There appears to be two camps when it comes to delighting in the failures or faux-pas activities of students. This concept is best seen in the vogue for publishing Exam Howlers. See for example this list of 32 howlers.
Now, you either think these are hilarious or you can see the more destructive side to this activity. Sjoerd Levent (follow @slevent) has led the campaign to stop news sources from reporting this shaming of students. I firmly sit in the camp that sees the publication of these "howlers" are very worrying. Some educators are gleefully entering into a competition to see which of their students should be openly and publicly mocked and shamed the most.
I have taught at numerous levels, from high school to undergraduate, and the number one thing that you want to develop with your students is trust. Trust that what is discussed within the confines of the classroom stays there. Trust that answers in examinations remain private and confidential. Building that trust and respect is paramount, yet the activities of educators who extract "howlers" from exam papers and send them into competitions chips away at that trust.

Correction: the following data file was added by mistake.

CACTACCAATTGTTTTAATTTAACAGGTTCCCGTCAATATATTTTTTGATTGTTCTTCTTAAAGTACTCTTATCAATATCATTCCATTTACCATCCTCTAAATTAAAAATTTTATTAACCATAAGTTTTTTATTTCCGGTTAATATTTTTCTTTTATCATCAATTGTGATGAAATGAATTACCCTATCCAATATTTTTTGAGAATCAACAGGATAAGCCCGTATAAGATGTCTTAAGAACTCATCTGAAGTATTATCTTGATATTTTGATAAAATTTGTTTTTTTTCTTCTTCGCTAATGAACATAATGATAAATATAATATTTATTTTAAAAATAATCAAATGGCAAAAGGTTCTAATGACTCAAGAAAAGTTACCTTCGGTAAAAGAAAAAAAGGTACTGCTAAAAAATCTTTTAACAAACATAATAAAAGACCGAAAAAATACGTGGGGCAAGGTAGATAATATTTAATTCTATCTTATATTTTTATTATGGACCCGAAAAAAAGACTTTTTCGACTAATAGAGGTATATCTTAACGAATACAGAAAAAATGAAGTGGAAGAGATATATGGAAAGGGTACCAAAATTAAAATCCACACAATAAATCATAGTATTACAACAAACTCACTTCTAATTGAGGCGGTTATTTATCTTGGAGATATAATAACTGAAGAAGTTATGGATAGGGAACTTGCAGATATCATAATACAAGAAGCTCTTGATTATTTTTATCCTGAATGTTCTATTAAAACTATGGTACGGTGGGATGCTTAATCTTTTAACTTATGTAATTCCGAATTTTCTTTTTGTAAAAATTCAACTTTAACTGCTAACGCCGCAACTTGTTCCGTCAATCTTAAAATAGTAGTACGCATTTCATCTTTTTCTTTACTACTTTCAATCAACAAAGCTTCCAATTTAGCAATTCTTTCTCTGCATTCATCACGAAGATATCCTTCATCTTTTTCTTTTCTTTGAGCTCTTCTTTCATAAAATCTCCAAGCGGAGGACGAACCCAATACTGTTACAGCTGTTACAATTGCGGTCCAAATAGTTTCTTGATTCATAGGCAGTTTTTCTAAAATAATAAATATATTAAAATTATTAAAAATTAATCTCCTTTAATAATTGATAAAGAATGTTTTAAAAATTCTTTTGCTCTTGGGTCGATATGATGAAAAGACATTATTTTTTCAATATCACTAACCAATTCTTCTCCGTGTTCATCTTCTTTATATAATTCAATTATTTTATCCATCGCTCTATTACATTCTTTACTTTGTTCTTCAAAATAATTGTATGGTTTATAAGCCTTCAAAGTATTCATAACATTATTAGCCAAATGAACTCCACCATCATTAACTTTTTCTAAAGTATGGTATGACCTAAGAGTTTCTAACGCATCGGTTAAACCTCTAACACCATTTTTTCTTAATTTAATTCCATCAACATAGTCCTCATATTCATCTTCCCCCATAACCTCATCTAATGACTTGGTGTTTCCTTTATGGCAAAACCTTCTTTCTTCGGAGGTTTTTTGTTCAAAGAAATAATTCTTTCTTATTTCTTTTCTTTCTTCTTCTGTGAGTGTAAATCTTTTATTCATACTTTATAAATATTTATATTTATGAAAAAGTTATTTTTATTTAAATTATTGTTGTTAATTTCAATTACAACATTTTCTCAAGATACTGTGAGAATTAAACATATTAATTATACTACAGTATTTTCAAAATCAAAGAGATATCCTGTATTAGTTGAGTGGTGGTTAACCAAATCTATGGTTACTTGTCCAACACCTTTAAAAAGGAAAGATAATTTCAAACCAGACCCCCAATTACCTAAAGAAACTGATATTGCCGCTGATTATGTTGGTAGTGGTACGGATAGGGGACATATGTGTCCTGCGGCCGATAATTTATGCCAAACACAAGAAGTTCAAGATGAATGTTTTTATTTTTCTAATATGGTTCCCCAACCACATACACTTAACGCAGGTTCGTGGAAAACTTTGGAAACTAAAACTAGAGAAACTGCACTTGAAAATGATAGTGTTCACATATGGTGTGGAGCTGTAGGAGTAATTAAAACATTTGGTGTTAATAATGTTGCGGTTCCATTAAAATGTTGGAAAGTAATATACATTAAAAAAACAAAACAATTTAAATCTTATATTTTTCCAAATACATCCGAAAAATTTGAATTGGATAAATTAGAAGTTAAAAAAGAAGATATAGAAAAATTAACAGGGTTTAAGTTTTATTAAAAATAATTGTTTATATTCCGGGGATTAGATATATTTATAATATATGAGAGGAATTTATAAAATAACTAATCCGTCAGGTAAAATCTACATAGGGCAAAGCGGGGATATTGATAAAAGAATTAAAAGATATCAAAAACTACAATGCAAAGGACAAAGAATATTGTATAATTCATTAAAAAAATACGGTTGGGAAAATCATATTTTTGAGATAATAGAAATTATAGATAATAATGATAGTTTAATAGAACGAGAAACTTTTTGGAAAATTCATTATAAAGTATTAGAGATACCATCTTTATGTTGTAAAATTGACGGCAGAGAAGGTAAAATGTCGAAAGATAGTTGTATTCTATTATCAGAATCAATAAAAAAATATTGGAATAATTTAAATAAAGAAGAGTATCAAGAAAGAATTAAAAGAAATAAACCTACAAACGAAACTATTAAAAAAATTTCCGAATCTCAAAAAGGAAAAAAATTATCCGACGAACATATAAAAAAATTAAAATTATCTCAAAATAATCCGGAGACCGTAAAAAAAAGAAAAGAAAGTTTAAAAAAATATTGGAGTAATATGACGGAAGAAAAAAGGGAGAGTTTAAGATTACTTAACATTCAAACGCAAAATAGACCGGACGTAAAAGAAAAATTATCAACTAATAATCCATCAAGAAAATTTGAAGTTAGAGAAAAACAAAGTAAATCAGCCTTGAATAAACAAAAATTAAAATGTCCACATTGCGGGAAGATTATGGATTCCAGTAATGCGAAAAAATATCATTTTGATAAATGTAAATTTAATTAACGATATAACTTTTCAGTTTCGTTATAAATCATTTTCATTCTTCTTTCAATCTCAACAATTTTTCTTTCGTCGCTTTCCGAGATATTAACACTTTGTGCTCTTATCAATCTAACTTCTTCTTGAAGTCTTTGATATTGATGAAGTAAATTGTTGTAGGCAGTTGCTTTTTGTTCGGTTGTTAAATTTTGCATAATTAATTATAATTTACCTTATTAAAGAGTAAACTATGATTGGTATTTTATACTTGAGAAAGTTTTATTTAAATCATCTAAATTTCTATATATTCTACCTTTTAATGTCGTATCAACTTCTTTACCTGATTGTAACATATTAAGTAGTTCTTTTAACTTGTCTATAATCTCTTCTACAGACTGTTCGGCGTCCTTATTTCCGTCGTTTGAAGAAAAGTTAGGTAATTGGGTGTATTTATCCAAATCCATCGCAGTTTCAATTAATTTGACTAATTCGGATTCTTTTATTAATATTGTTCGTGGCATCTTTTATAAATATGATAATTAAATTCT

Furthermore, the Guardian newspaper's website features a blog from the 'Anonymous Academic' whose recent post further helps to erode the trust between students and teachers. It extracts large chunks from students emails with teachers, and openly invites readers to join in the mocking and derision. Yet, while the anonymity of the author is protected, that of the students is not. While their name may not be attached, they would easily be able to identify themselves.
You can read the blog post here. And if you disagree with this behaviour, do tweet your comments to @GdnHigherEd.
It claims concerns about the influence of social media on the communication inabilities of students to discern what is appropriate or inappropriate. Yet, the irony is that the 'Anonymous Academic' similarly cannot distinguish between appropriate and inappropriate behaviour. The internet age and social media has facilitated a culture which allows some educators to think that it is acceptable to publicly share students comments, private communications, and exam answers. It claims a veneer of anonymity for the student which in reality is not there.
As an educator, I cannot claim to never have talked about funny things students have written or said. No one is perfect. Educators have a stressful job and need to let off steam every now and again. However, that steam should be let off in the confines of the staff room, in the privacy of your our home, over drinks with other teachers. It should only happen behind closed doors and away from the earshot of students.
Transferring that to the internet is a dangerous step, and one which undermines the trust students should have in us. And if we want students to respect us, we must also respect them, not publicly mock or deride them.
I want the Guardian newspaper to remove that post and acknowledge that the anonymity of students is equal to that of the academic.